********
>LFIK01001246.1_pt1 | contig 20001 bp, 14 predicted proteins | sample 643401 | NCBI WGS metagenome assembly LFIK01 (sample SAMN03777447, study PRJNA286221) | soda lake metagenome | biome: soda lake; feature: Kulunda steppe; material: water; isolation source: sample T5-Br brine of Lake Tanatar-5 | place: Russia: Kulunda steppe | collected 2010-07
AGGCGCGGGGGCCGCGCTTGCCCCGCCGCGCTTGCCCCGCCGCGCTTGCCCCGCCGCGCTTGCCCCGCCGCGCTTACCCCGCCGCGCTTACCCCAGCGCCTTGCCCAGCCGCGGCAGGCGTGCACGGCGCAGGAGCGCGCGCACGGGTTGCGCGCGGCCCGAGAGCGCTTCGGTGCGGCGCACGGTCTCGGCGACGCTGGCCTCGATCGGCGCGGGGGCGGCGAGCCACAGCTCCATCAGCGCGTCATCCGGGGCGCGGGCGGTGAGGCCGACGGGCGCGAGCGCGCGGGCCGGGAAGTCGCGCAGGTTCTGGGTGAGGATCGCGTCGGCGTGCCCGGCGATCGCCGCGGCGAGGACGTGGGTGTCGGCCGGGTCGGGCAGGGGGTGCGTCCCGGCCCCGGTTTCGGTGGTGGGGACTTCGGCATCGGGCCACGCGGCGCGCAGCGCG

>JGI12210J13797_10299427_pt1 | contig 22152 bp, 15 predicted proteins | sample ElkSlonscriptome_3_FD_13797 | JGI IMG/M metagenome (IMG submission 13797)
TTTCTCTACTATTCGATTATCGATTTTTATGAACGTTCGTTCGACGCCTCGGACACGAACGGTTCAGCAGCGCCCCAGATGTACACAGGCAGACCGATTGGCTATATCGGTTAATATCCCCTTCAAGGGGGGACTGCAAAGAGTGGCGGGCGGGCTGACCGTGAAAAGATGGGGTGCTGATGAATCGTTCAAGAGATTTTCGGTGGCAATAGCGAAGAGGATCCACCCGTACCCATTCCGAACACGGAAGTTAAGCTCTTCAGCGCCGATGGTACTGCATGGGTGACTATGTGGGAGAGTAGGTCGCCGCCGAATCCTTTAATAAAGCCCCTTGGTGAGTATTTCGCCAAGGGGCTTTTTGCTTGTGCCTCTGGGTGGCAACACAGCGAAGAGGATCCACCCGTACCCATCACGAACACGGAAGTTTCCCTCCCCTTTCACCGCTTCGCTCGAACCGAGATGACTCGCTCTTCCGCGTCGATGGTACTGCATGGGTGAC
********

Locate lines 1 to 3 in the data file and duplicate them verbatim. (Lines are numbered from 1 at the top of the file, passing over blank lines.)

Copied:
>LFIK01001246.1_pt1 | contig 20001 bp, 14 predicted proteins | sample 643401 | NCBI WGS metagenome assembly LFIK01 (sample SAMN03777447, study PRJNA286221) | soda lake metagenome | biome: soda lake; feature: Kulunda steppe; material: water; isolation source: sample T5-Br brine of Lake Tanatar-5 | place: Russia: Kulunda steppe | collected 2010-07
AGGCGCGGGGGCCGCGCTTGCCCCGCCGCGCTTGCCCCGCCGCGCTTGCCCCGCCGCGCTTGCCCCGCCGCGCTTACCCCGCCGCGCTTACCCCAGCGCCTTGCCCAGCCGCGGCAGGCGTGCACGGCGCAGGAGCGCGCGCACGGGTTGCGCGCGGCCCGAGAGCGCTTCGGTGCGGCGCACGGTCTCGGCGACGCTGGCCTCGATCGGCGCGGGGGCGGCGAGCCACAGCTCCATCAGCGCGTCATCCGGGGCGCGGGCGGTGAGGCCGACGGGCGCGAGCGCGCGGGCCGGGAAGTCGCGCAGGTTCTGGGTGAGGATCGCGTCGGCGTGCCCGGCGATCGCCGCGGCGAGGACGTGGGTGTCGGCCGGGTCGGGCAGGGGGTGCGTCCCGGCCCCGGTTTCGGTGGTGGGGACTTCGGCATCGGGCCACGCGGCGCGCAGCGCG

>JGI12210J13797_10299427_pt1 | contig 22152 bp, 15 predicted proteins | sample ElkSlonscriptome_3_FD_13797 | JGI IMG/M metagenome (IMG submission 13797)